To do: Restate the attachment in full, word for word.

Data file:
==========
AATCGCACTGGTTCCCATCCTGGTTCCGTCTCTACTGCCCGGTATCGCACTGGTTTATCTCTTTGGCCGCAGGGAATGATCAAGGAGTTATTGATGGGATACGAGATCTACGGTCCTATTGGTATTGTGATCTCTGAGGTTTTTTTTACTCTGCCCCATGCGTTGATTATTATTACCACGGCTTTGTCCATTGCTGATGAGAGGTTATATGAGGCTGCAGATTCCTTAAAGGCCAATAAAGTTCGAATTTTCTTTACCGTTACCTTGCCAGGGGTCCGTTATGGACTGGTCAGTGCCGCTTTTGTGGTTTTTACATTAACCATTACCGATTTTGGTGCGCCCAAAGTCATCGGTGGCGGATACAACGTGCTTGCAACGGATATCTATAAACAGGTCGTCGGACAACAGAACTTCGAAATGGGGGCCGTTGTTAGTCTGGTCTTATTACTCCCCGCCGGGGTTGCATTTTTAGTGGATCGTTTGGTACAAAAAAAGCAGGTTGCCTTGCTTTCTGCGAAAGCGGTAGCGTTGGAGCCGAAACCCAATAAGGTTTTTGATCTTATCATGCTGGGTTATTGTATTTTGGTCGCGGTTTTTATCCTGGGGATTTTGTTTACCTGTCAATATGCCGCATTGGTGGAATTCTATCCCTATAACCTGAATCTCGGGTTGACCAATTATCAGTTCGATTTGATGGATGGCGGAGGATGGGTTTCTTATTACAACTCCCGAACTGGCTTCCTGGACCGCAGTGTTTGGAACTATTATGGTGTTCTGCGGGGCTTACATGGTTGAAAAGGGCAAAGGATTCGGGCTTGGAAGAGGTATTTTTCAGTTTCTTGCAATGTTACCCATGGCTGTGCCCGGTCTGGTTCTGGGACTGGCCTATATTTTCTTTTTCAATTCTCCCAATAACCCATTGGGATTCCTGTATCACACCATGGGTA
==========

AATCGCACTGGTTCCCATCCTGGTTCCGTCTCTACTGCCCGGTATCGCACTGGTTTATCTCTTTGGCCGCAGGGAATGATCAAGGAGTTATTGATGGGATACGAGATCTACGGTCCTATTGGTATTGTGATCTCTGAGGTTTTTTTTACTCTGCCCCATGCGTTGATTATTATTACCACGGCTTTGTCCATTGCTGATGAGAGGTTATATGAGGCTGCAGATTCCTTAAAGGCCAATAAAGTTCGAATTTTCTTTACCGTTACCTTGCCAGGGGTCCGTTATGGACTGGTCAGTGCCGCTTTTGTGGTTTTTACATTAACCATTACCGATTTTGGTGCGCCCAAAGTCATCGGTGGCGGATACAACGTGCTTGCAACGGATATCTATAAACAGGTCGTCGGACAACAGAACTTCGAAATGGGGGCCGTTGTTAGTCTGGTCTTATTACTCCCCGCCGGGGTTGCATTTTTAGTGGATCGTTTGGTACAAAAAAAGCAGGTTGCCTTGCTTTCTGCGAAAGCGGTAGCGTTGGAGCCGAAACCCAATAAGGTTTTTGATCTTATCATGCTGGGTTATTGTATTTTGGTCGCGGTTTTTATCCTGGGGATTTTGTTTACCTGTCAATATGCCGCATTGGTGGAATTCTATCCCTATAACCTGAATCTCGGGTTGACCAATTATCAGTTCGATTTGATGGATGGCGGAGGATGGGTTTCTTATTACAACTCCCGAACTGGCTTCCTGGACCGCAGTGTTTGGAACTATTATGGTGTTCTGCGGGGCTTACATGGTTGAAAAGGGCAAAGGATTCGGGCTTGGAAGAGGTATTTTTCAGTTTCTTGCAATGTTACCCATGGCTGTGCCCGGTCTGGTTCTGGGACTGGCCTATATTTTCTTTTTCAATTCTCCCAATAACCCATTGGGATTCCTGTATCACACCATGGGTA